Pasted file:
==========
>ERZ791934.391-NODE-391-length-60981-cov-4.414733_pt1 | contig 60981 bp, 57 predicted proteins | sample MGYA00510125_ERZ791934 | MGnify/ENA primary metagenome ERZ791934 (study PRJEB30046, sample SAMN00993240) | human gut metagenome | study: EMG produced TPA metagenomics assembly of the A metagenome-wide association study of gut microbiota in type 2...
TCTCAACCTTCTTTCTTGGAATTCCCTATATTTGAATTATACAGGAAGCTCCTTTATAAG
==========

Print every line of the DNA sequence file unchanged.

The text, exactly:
>ERZ791934.391-NODE-391-length-60981-cov-4.414733_pt1 | contig 60981 bp, 57 predicted proteins | sample MGYA00510125_ERZ791934 | MGnify/ENA primary metagenome ERZ791934 (study PRJEB30046, sample SAMN00993240) | human gut metagenome | study: EMG produced TPA metagenomics assembly of the A metagenome-wide association study of gut microbiota in type 2...
TCTCAACCTTCTTTCTTGGAATTCCCTATATTTGAATTATACAGGAAGCTCCTTTATAAG